More relevant, I think, is the question of how the HomePod (or just “HomePod” – Apple never uses the definitive for its products, just as a parent wouldn’t for a child) is going to evolve.

And for that, it’s important to bear in mind how every single Apple product tends to evolve: from MVP, aka minimal viable product, to thing that people buy by the million.

Let’s go all the way back to the Bondi Blue iMac, from 1998, since that’s where the story of the modern Apple really begins. This was Apple trying to compete again in the PC market, and choosing to do so in an orthogonal way to pretty much everything else out there. It was all-in-one, it used USB (a new connector at the time), had no floppy drive (this alone was reckoned to spell its doom), and upgrading the RAM and hard drive was difficult.

But the next update showed the trajectory that Apple was on. The Bondi iMac gained colours, and it got more powerful, and added a DVD burner drive if you wanted. It didn’t revert to old connectors, but did add better sound.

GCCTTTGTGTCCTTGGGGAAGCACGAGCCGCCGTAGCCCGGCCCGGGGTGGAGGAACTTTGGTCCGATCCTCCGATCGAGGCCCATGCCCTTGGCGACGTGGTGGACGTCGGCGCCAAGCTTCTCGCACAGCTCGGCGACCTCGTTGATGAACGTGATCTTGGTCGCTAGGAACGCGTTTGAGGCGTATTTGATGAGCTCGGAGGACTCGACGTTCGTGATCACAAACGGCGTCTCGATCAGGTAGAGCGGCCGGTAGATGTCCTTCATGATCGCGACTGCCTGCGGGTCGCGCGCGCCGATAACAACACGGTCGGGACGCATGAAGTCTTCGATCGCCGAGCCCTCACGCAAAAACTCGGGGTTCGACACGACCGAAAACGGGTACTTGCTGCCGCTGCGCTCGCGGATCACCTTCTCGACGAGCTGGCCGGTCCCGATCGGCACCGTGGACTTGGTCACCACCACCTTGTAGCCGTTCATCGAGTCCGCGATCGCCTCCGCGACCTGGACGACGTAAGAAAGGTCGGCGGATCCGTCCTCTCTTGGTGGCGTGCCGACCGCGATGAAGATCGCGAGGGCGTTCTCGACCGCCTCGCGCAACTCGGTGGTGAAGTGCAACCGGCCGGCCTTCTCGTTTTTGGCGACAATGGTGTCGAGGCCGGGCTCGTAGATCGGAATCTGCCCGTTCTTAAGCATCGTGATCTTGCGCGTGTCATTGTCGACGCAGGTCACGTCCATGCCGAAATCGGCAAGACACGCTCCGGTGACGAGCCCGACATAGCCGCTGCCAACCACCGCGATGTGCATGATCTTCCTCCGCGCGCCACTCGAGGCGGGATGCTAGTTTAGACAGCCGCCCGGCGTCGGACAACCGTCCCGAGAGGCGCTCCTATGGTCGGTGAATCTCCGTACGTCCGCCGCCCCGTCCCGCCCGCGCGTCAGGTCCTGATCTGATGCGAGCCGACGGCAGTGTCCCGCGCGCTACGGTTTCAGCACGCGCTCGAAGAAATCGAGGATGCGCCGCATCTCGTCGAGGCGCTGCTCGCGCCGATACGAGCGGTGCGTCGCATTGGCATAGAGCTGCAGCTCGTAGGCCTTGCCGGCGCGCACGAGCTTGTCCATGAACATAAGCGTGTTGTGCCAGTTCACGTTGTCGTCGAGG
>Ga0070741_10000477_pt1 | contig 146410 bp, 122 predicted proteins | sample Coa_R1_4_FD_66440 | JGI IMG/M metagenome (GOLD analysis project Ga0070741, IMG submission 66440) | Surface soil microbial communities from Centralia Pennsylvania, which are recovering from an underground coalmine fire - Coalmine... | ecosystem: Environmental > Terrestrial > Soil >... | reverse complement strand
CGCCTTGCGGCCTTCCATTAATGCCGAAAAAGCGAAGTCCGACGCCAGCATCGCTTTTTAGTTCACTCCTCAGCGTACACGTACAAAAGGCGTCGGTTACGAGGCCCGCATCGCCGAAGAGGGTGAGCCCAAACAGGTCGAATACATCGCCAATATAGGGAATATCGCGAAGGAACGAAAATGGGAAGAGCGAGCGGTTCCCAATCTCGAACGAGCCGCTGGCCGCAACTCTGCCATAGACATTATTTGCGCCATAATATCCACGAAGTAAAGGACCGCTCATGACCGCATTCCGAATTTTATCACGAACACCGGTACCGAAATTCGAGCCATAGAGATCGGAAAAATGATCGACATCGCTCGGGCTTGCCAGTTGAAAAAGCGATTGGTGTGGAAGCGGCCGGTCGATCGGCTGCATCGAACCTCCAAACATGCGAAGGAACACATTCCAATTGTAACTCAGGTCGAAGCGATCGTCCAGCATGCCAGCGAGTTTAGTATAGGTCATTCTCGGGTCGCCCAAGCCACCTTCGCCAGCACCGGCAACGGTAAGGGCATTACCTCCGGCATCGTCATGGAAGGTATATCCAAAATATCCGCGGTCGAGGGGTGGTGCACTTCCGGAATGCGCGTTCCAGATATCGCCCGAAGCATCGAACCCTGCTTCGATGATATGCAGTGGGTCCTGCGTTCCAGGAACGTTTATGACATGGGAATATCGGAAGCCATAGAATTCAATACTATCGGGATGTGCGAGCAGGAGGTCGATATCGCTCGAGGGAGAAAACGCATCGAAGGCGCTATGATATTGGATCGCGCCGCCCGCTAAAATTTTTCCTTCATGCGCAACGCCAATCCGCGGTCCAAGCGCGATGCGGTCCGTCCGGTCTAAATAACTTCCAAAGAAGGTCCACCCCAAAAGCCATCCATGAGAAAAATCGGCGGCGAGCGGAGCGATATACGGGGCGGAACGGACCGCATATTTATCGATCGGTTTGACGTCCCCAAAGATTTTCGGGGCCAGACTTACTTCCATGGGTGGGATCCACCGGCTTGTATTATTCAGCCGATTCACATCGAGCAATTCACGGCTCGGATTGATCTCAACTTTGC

iPod, youPod

Next, iPod.

Some of the iPod family – though there were more models and colours than this. Photo by Zengame on Flickr.

The first one was “expensive”, had a black and white and very pixel-y display, used a proprietary connector, had an unusual yet intuitive method for scrolling through songs, held 1,000 songs. As it evolved through the years, it generated variants that were smaller, had bigger and better screens, more memory, flash memory, but broadly the same controller and interface. (The iPod shuffle is like the Galapagos of iPods, but anyway.)

The MacBook Air (as at the top of the post). The first version had a very limited SSD drive, and underpowered processor. But it had those qualities of being thin and light and offering lots of battery power that people who could afford it really loved – especially when you compared to the average Windows laptop, which weighed tons more, had a DVD drive and floppy drive that road warriors in coffee shops didn’t need, and lasted much less long. You’d still recognise the first model today.